Another ethical dilemma is that as a social worker the primary responsibility is supposed to be towards the client (NASW News, 1980). At the same time the social worker is to follow the purpose of the agency. Many times there are bureaucratic obstacles to get the client's needs met. When in a conflict there must be a decision either follow the agency's goals or the client€™s best interests.

For instance, there exists the basic value that every person has inherent worth and that interactions with others should enhance their self worth and dignity. When a correctional officer does not maintain such a value, does the social worker become an advocate for the inmate, or be more concerned with working with the officer to get future needs met?

The value that people should have access to necessary resources to meet life's challenges is also very important in the work (NASW News, 1980). To a person with AIDS this relates to them meeting their medical and nutritional needs to fight the virus. In regards to their relationship, Frank will be able to see whether or not the social worker will be there to help those needs get met.

So there are many ethical dilemmas which relate to the differences of the agency's values and social work values. This is important to the social worker's relationship with Frank as he will view the social worker either as one who follows the values or feeling that he is a prisoner and does not deserve anything, or a set of values that view him as an individual who has had a hard time in life and needs some assistance to get back on his feet.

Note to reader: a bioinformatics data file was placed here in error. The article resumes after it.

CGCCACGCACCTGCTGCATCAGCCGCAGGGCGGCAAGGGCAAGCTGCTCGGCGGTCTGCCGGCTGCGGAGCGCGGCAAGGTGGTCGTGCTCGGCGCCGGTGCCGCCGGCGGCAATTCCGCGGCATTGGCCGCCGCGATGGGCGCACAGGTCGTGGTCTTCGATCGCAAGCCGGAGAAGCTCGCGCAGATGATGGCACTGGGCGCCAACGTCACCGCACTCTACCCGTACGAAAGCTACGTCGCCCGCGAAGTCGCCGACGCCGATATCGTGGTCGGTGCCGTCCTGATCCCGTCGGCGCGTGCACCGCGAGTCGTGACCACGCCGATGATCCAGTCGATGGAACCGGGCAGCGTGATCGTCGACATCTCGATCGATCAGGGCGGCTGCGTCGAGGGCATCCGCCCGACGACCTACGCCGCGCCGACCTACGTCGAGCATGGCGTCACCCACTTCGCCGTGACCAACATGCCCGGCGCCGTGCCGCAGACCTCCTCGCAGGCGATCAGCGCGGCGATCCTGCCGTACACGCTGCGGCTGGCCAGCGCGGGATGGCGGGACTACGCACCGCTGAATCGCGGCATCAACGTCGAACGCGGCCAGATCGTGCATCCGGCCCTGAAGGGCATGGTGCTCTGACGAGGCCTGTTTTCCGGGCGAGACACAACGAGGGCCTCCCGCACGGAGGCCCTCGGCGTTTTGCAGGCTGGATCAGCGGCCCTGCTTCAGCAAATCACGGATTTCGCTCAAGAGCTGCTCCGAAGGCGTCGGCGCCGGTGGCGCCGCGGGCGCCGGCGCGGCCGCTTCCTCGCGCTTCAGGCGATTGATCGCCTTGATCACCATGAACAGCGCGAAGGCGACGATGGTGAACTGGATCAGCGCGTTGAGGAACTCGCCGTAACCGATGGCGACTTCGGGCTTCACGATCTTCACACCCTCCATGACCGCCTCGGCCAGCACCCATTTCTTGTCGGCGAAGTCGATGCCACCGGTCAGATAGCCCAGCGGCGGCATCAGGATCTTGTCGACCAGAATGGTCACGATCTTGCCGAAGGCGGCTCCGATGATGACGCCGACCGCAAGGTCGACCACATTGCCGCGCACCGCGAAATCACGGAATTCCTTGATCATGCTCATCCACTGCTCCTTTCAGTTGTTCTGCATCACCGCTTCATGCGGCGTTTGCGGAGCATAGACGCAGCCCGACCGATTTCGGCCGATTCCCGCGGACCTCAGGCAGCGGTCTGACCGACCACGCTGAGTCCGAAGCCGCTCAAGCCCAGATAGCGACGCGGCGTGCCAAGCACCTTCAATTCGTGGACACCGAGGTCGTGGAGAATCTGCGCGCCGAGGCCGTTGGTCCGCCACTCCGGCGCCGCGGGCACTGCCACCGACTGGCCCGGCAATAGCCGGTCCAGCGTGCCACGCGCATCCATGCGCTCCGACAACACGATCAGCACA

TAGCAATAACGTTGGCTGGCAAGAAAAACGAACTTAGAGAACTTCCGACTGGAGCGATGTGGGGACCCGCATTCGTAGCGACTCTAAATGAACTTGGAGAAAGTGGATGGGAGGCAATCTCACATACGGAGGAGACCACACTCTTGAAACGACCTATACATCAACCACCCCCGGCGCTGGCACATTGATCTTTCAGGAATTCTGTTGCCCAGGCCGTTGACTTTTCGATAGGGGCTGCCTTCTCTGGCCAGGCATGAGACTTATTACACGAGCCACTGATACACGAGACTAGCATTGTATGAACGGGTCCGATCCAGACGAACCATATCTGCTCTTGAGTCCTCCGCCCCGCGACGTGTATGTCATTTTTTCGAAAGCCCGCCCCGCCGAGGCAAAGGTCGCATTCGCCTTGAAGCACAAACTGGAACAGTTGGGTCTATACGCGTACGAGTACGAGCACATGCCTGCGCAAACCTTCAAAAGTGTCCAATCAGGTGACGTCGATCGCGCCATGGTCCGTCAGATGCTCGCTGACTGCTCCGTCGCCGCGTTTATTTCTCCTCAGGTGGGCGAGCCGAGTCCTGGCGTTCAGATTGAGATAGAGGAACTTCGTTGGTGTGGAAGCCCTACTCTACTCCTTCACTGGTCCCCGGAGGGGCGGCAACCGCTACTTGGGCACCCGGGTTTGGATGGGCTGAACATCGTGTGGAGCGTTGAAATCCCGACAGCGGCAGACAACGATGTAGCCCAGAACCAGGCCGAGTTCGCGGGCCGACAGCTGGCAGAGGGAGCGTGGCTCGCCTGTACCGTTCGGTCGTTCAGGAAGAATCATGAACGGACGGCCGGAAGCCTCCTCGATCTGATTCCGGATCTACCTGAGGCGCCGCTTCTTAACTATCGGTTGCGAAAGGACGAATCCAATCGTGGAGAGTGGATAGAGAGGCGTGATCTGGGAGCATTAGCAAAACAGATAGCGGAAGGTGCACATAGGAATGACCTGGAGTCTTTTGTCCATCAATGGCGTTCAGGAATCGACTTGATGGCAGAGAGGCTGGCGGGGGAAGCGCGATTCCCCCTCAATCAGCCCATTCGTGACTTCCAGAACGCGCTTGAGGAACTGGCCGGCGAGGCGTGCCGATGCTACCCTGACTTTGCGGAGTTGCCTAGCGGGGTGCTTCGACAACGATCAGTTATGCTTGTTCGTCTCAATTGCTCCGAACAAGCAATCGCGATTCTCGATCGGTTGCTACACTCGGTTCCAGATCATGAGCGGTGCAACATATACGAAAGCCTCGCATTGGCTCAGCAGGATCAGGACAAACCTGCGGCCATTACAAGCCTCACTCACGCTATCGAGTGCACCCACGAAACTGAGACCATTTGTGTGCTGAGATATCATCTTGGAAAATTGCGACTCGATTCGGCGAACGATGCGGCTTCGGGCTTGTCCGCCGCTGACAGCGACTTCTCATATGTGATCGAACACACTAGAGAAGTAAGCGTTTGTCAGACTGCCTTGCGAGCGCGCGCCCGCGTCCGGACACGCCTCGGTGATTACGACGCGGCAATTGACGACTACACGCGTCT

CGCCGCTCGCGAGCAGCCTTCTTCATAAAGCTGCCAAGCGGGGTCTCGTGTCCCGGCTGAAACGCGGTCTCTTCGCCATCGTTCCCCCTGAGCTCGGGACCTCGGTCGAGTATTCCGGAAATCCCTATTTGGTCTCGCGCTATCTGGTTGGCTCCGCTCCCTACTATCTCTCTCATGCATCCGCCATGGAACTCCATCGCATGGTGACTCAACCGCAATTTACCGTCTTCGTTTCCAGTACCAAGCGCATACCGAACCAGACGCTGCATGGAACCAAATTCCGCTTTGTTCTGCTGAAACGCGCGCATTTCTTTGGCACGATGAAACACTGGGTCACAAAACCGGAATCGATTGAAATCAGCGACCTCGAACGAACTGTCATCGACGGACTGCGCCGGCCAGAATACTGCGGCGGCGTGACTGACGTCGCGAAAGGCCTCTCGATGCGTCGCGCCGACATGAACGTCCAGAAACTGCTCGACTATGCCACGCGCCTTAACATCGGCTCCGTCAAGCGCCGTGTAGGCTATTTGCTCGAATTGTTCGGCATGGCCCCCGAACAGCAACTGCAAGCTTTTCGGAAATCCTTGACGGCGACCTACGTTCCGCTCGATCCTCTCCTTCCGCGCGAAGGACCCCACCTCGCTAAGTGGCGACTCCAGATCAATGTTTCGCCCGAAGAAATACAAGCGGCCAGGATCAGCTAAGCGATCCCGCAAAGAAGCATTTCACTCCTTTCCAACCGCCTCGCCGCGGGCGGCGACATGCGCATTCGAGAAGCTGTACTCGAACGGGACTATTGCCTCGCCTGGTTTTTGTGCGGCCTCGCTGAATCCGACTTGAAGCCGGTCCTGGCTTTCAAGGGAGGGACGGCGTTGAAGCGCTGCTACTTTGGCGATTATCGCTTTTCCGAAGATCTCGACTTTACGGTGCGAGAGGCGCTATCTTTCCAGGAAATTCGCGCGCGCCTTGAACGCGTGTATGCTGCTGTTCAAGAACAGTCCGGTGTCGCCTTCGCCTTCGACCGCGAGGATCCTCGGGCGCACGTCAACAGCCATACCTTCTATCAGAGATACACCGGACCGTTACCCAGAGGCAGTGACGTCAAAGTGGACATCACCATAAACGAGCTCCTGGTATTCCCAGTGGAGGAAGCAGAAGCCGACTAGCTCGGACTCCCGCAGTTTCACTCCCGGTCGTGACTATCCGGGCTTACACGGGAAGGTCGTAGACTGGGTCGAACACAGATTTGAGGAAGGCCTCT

To begin any relationship it is important to begin the process from a point the other person is. In a therapeutic relationship, the therapist starts where the client is (Goldstein, 1983). Perlman refers to the importance of this principle with resistant clients (1979) . The first step is to assess where the client is at in his feelings toward the therapist and the attitude toward the agency which the therapist represents. It is important here to recognize and express the naturalness of such a reaction which serves the purpose of showing acceptance and lowering resistance. Next, it is important to show concern toward the client, allowing him to express his feelings about his current situation. The skill of accurate empathy is vital here to communicate understanding with the client rather than a diagnosis of the client (Hammond,Hepworth, and Smith, 1977). After establishing initial concern, then the role of the therapist at the agency should be stated.

In working with Frank, as with working with many of the inmates, these initial steps occurred on a more informal basis outside of the office. Using the steps mentioned I inquired as to how Frank felt and how his day had been. Then we began talking about being in prison, when he is to parole, how many times he had been there, and his likes and dislikes about the Del Norte Unit (the unit where the inmates diagnosed with the virus are housed).

During this time empathetic responses were used to express interest and concerns for Frank I s interests and concerns. Frank then proceeded to ask about what the therapist was doing there. The worker explained to Frank that he worked with the social worker as an intern. As the conversation went on and the therapist assured him, in response to his inquiry, that he was not afraid of catching the virus, Frank became much more comfortable. The therapist then invited Frank to meet with him in the office the next morning to which Frank agreed.

In continuing the engagement phase of treatment an important step is to find out from the client what he feels his needs are (Perlman, 1979). As mentioned,

Frank initially stated that he needed to find a job and get out of South Central Los Angeles. These desires expanded to meeting people who are prosocial, getting out of the gang lifestyle, learn to manage having the virus effectively, and expanding his activities that are legal.

The engagement phase was well accomplished with Frank as the therapist was able to establish himself as somebody who cared, who would work with him in meeting his needs, and as a person that believed that he had the ability for personal accomplishment which increased his feelings of self-efficacy (Wells, 1982). A verbal contract was agreed to for meeting weekly.